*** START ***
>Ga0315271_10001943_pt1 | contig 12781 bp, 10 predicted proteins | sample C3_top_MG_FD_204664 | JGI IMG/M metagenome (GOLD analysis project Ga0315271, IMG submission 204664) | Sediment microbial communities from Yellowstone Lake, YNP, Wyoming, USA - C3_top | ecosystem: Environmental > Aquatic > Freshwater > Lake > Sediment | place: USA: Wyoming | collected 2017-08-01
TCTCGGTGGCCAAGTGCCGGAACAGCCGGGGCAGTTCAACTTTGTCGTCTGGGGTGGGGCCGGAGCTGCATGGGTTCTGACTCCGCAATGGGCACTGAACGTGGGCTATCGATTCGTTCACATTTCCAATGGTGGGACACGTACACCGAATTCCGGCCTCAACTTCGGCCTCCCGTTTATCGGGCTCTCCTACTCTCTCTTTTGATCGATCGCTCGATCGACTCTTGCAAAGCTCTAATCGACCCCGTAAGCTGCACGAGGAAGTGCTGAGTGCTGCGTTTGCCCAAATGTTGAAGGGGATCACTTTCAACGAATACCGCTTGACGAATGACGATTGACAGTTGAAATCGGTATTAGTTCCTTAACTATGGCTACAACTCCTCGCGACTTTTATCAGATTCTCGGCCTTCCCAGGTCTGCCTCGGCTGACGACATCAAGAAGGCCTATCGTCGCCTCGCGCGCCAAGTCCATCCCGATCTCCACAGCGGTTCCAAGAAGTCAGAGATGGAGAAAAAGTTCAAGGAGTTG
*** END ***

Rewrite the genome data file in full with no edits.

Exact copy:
>Ga0315271_10001943_pt1 | contig 12781 bp, 10 predicted proteins | sample C3_top_MG_FD_204664 | JGI IMG/M metagenome (GOLD analysis project Ga0315271, IMG submission 204664) | Sediment microbial communities from Yellowstone Lake, YNP, Wyoming, USA - C3_top | ecosystem: Environmental > Aquatic > Freshwater > Lake > Sediment | place: USA: Wyoming | collected 2017-08-01
TCTCGGTGGCCAAGTGCCGGAACAGCCGGGGCAGTTCAACTTTGTCGTCTGGGGTGGGGCCGGAGCTGCATGGGTTCTGACTCCGCAATGGGCACTGAACGTGGGCTATCGATTCGTTCACATTTCCAATGGTGGGACACGTACACCGAATTCCGGCCTCAACTTCGGCCTCCCGTTTATCGGGCTCTCCTACTCTCTCTTTTGATCGATCGCTCGATCGACTCTTGCAAAGCTCTAATCGACCCCGTAAGCTGCACGAGGAAGTGCTGAGTGCTGCGTTTGCCCAAATGTTGAAGGGGATCACTTTCAACGAATACCGCTTGACGAATGACGATTGACAGTTGAAATCGGTATTAGTTCCTTAACTATGGCTACAACTCCTCGCGACTTTTATCAGATTCTCGGCCTTCCCAGGTCTGCCTCGGCTGACGACATCAAGAAGGCCTATCGTCGCCTCGCGCGCCAAGTCCATCCCGATCTCCACAGCGGTTCCAAGAAGTCAGAGATGGAGAAAAAGTTCAAGGAGTTG